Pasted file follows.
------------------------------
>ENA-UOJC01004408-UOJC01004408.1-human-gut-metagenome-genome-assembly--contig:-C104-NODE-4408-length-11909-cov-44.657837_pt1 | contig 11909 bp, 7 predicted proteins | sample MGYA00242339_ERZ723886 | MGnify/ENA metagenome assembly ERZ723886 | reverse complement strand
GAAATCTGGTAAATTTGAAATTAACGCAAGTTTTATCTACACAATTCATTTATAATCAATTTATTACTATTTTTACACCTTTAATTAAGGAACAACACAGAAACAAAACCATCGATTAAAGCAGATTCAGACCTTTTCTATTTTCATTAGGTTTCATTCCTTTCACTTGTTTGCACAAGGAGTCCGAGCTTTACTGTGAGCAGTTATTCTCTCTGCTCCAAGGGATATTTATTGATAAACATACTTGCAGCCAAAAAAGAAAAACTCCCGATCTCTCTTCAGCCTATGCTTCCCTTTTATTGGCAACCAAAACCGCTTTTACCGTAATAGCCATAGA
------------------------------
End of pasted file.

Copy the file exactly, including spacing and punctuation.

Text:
>ENA-UOJC01004408-UOJC01004408.1-human-gut-metagenome-genome-assembly--contig:-C104-NODE-4408-length-11909-cov-44.657837_pt1 | contig 11909 bp, 7 predicted proteins | sample MGYA00242339_ERZ723886 | MGnify/ENA metagenome assembly ERZ723886 | reverse complement strand
GAAATCTGGTAAATTTGAAATTAACGCAAGTTTTATCTACACAATTCATTTATAATCAATTTATTACTATTTTTACACCTTTAATTAAGGAACAACACAGAAACAAAACCATCGATTAAAGCAGATTCAGACCTTTTCTATTTTCATTAGGTTTCATTCCTTTCACTTGTTTGCACAAGGAGTCCGAGCTTTACTGTGAGCAGTTATTCTCTCTGCTCCAAGGGATATTTATTGATAAACATACTTGCAGCCAAAAAAGAAAAACTCCCGATCTCTCTTCAGCCTATGCTTCCCTTTTATTGGCAACCAAAACCGCTTTTACCGTAATAGCCATAGA